My Evernote System: UPDATED

Hello My Dears! 

For you longtime followers (and a huge thank you if that's you!), you may remember that a few years back I posted back when I was still using Blogger all about how I used Evernote as an editorial calendar (as well as to manage my entire life!). Well, y'all, since that post went live so long ago, I have updated the way I do things and thought I would take some time today to show you the new system I am using. 

For you longtime followers (and a huge thank you if that's you!), you may remember that a few years back I posted back when I was still using Blogger all about how I used Evernote as an editorial calendar (as well as to manage my entire life!). Well, y'all, since that post went live so long ago, I have updated the way I do things and thought I would take some time today to show you the new system I am using.  For those of you who may not know, Evernote is, essentially, a note taking system. At least, that's the simple explanation of Evernote. In reality, Evernote is so. much. more! You see, Evernote is basically my brain. I have folders for pretty well off everything I could possibly need in my life. Although I do not use Evernote as a planning system, it is still where my life is stored. 

For those of you who may not know, Evernote is, essentially, a note taking system. At least, that's the simple explanation of Evernote. In reality, Evernote is so. much. more! You see, Evernote is basically my brain. I have folders for pretty well off everything I could possibly need in my life. Although I do not use Evernote as a planning system, it is still where my life is stored. 

If you take a look at the photo below, you'll see exactly how I have my notebooks stacked. 

My Evernote Process Blank Page for Drafting

I have my notebook for my February drafts open, but take a look at the dark sidebar area. You'll notice that I have my business stuff up top, guaranteed to be there by my use of the #, .., and * key symbols. Using these at the start of the notebooks name ensures that no matter what I name these notebooks, they will appear right at the top. Always. This is important to me on a few levels:

  1. I need my Evernote stacks to sty where I put them because my brain cannot seem to process alph-numeric order.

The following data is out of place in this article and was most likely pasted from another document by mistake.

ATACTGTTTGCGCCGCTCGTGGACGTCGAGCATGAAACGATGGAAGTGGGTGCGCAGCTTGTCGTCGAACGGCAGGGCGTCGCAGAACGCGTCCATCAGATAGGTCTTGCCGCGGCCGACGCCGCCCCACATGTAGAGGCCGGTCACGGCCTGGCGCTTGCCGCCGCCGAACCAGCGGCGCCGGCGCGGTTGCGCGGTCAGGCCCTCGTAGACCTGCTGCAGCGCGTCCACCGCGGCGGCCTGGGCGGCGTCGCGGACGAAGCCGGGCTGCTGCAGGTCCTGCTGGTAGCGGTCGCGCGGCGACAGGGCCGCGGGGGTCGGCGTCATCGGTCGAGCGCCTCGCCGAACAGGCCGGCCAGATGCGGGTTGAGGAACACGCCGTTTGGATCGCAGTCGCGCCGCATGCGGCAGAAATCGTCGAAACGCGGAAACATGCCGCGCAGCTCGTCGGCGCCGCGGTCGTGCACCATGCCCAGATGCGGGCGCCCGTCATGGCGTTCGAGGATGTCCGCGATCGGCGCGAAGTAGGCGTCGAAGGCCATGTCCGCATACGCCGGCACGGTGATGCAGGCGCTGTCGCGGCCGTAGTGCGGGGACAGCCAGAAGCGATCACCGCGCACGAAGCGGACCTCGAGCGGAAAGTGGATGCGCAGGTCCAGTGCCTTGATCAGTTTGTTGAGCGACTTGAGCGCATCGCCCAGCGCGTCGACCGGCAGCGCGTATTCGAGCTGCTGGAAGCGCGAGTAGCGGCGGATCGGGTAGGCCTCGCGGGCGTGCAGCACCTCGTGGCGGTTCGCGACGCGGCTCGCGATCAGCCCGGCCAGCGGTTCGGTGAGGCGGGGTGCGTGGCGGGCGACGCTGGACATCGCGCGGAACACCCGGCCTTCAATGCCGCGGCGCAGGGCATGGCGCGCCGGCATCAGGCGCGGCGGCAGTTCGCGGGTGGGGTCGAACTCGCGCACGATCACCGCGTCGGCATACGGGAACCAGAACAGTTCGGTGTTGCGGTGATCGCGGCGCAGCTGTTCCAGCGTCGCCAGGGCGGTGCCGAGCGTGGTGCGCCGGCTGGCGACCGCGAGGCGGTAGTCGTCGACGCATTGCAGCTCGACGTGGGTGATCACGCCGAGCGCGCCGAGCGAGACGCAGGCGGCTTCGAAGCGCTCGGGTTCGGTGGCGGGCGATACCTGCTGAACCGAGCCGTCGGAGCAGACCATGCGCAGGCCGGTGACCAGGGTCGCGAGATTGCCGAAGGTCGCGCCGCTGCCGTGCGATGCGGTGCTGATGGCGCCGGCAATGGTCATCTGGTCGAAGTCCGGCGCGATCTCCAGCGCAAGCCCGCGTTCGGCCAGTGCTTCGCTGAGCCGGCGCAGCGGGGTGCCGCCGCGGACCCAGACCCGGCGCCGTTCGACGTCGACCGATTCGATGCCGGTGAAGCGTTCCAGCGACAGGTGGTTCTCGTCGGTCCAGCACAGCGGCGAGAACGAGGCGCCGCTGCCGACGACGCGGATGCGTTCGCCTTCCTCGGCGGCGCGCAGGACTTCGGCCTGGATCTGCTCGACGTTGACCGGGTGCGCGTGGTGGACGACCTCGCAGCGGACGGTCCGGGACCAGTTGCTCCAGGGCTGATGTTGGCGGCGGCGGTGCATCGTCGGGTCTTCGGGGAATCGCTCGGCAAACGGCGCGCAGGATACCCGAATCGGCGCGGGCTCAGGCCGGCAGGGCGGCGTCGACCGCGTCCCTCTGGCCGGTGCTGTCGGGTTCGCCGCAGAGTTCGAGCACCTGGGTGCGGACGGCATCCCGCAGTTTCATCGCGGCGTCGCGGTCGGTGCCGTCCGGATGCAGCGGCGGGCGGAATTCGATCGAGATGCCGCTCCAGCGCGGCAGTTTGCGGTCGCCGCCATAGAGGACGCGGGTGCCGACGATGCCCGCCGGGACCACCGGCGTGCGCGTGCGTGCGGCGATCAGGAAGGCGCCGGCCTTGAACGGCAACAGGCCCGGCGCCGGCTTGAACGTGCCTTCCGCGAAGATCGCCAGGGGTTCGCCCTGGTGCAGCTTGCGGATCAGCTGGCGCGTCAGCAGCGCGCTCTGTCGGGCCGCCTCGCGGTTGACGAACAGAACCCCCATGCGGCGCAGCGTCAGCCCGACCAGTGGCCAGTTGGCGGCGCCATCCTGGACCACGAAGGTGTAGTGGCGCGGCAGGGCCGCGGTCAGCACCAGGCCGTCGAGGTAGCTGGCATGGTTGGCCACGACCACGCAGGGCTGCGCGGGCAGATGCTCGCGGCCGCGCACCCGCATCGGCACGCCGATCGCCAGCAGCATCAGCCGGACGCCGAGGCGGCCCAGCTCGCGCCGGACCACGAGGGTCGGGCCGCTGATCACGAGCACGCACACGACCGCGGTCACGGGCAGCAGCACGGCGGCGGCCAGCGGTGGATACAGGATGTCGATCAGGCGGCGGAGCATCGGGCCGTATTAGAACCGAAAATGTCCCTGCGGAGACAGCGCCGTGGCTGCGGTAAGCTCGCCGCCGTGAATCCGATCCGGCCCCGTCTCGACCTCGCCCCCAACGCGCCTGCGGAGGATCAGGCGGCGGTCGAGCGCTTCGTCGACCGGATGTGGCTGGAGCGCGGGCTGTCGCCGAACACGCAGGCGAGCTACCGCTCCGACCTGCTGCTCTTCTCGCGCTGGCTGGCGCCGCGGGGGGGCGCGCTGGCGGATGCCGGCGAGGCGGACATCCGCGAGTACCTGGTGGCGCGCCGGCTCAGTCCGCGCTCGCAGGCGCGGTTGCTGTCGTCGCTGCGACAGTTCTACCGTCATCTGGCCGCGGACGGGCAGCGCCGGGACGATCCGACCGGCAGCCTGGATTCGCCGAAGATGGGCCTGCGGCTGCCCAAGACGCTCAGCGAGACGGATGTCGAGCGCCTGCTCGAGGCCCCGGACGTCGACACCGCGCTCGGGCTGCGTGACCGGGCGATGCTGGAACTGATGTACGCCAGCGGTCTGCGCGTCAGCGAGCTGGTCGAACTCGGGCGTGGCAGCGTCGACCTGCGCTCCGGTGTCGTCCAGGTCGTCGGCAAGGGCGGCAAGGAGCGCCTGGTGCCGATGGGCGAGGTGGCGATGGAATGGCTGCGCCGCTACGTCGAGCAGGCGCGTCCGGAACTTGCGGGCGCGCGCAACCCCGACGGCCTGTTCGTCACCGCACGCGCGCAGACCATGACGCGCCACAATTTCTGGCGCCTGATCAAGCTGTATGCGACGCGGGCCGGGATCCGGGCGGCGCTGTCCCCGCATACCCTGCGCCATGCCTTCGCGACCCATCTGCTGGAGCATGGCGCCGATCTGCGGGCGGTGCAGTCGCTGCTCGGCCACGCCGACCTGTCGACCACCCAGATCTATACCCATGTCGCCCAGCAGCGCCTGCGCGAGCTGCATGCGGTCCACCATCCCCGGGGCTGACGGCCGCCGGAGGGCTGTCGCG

2. I want to prioritize my work notes as I refer to them far more often than my home notes.
  3. It gives the overall sidebar a cleaner and more cohesive appearance.

Now, you'll notice here I have the notebook stack for #EAE Business Content open. Inside I keep notebooks based on relevancy. You should probably note that I do not keep my business projects in this stack. Why? Because I like for there to be a home for everything and everything in it's home. My upcoming Detox Your Inbox email challenge lives in it's own quarters because I may want to refer back t it well after I have completed it. If I stored it in my content stack, it would likely wind up lost. 

So what is in my Evernote stack for EAE Business Content? 

My business content and other regularly referred to business needs. Let's take a look:

The EAE Evernote Business Notebook Stack

Here I have the "Published" stack highlighted. Right now this only features what I have published for February. January's content is the, you guessed it! January stack. I do quite a bit of moving around here. Let me break it down. 

  • A post starts out with a main title/theme in the notebook stack for each month. This includes my content for both the blog and my newsletters. Since I never release a newsletter on the same day as a blog post I can easily date the post in the title and label it as either BBN (Better Business Newsletter) or Blog (as in blog post.) 
  • Once I have every post opened as an individual note, I can start drafting. You'll notice in that very first photo that I am using this post as an example. Sometimes I start with what keywords I'm thinking I will use, other times I like to add a few notes of highlights I want to touch on. Still other posts get drafted all at once; I simply open the note and free write. 
  • After a draft is complete I wait for someone I trust (usually my boyfriend, Steven, or my best friend to lay eyes on it and give me feedback. This allows me to edit the post as necessary. 
  • Once I declare a post finished it becomes ready for import. Although I technically import exactly nothing, I still like to call it importing ;-) So how do "import"? I copy and paste the content from here in Evernote directly into a new post on Squarespace. 
  • Graphics creation is done in Canva. I have a template I use so all I have to do is change the wording of the image, re-save it with a keyworded name and boom! It's ready to be uploaded. 
  • After I schedule the draft in Squarespace, I come back here to Evernote and move that particular note to the "published" folder. 
  • At the close of each month I will then go in and move all the February published posts back to the February folder, creating a clean and empty "Published" folder that is ready for March. 

Easy peasy, no? 

One last thing I like to store in Evernote that has nothing to do with my content but is still of high importance:

This is my brand board. I keep my original color image, font choices and color codes here because I find that I need them quite often. Although Squarespace allows me to preset my brand so that it all automatically appears with simple changes from links to headings, Mailchimp doesn't boast the same ease. Every time I want to emphasise with color or change a link in Mailchimp, I need the color code I wish to use. Hence the ease of access to my brand board. 

Using Evernote as a brand board is easy peasy. Take a look here!

And that wraps up my Evernote Content Creation System (I like how official it looks in all caps, heh)

Tell me about your system? How do you get blog posts and newsletters from your head to a live publication? 

Until next time!